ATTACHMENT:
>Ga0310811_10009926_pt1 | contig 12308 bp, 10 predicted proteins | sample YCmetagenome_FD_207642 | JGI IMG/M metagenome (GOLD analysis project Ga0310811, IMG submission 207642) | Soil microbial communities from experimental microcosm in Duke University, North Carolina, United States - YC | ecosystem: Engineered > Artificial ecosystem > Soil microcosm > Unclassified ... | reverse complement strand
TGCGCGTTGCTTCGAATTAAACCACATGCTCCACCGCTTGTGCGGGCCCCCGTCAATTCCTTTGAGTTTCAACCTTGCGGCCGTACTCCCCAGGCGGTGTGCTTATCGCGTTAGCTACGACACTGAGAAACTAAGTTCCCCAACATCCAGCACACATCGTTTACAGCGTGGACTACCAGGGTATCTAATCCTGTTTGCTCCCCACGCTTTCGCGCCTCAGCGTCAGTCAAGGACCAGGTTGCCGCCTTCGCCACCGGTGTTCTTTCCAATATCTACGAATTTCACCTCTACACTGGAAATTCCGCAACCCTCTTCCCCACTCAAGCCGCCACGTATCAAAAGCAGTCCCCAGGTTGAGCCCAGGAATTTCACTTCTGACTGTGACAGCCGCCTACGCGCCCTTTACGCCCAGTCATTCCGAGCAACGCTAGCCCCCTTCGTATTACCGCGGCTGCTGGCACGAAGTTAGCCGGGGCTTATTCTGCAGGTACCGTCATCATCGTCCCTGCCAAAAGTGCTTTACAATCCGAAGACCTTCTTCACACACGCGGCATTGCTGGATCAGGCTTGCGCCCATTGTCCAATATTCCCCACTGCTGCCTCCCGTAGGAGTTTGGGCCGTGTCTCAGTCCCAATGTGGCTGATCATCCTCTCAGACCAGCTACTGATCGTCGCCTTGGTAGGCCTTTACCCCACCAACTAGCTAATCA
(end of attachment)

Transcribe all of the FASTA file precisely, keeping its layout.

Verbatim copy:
>Ga0310811_10009926_pt1 | contig 12308 bp, 10 predicted proteins | sample YCmetagenome_FD_207642 | JGI IMG/M metagenome (GOLD analysis project Ga0310811, IMG submission 207642) | Soil microbial communities from experimental microcosm in Duke University, North Carolina, United States - YC | ecosystem: Engineered > Artificial ecosystem > Soil microcosm > Unclassified ... | reverse complement strand
TGCGCGTTGCTTCGAATTAAACCACATGCTCCACCGCTTGTGCGGGCCCCCGTCAATTCCTTTGAGTTTCAACCTTGCGGCCGTACTCCCCAGGCGGTGTGCTTATCGCGTTAGCTACGACACTGAGAAACTAAGTTCCCCAACATCCAGCACACATCGTTTACAGCGTGGACTACCAGGGTATCTAATCCTGTTTGCTCCCCACGCTTTCGCGCCTCAGCGTCAGTCAAGGACCAGGTTGCCGCCTTCGCCACCGGTGTTCTTTCCAATATCTACGAATTTCACCTCTACACTGGAAATTCCGCAACCCTCTTCCCCACTCAAGCCGCCACGTATCAAAAGCAGTCCCCAGGTTGAGCCCAGGAATTTCACTTCTGACTGTGACAGCCGCCTACGCGCCCTTTACGCCCAGTCATTCCGAGCAACGCTAGCCCCCTTCGTATTACCGCGGCTGCTGGCACGAAGTTAGCCGGGGCTTATTCTGCAGGTACCGTCATCATCGTCCCTGCCAAAAGTGCTTTACAATCCGAAGACCTTCTTCACACACGCGGCATTGCTGGATCAGGCTTGCGCCCATTGTCCAATATTCCCCACTGCTGCCTCCCGTAGGAGTTTGGGCCGTGTCTCAGTCCCAATGTGGCTGATCATCCTCTCAGACCAGCTACTGATCGTCGCCTTGGTAGGCCTTTACCCCACCAACTAGCTAATCA